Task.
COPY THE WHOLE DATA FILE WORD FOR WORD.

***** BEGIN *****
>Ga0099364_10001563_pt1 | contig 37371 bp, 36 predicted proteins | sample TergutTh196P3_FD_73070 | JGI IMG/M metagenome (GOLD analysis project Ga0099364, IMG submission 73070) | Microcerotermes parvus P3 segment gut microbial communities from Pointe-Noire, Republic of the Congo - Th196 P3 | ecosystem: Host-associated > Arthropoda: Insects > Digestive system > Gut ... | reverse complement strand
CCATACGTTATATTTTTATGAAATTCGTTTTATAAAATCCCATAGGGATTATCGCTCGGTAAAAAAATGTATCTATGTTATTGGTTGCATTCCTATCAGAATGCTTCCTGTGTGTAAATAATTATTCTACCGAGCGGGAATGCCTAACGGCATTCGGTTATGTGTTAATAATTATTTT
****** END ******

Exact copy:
>Ga0099364_10001563_pt1 | contig 37371 bp, 36 predicted proteins | sample TergutTh196P3_FD_73070 | JGI IMG/M metagenome (GOLD analysis project Ga0099364, IMG submission 73070) | Microcerotermes parvus P3 segment gut microbial communities from Pointe-Noire, Republic of the Congo - Th196 P3 | ecosystem: Host-associated > Arthropoda: Insects > Digestive system > Gut ... | reverse complement strand
CCATACGTTATATTTTTATGAAATTCGTTTTATAAAATCCCATAGGGATTATCGCTCGGTAAAAAAATGTATCTATGTTATTGGTTGCATTCCTATCAGAATGCTTCCTGTGTGTAAATAATTATTCTACCGAGCGGGAATGCCTAACGGCATTCGGTTATGTGTTAATAATTATTTT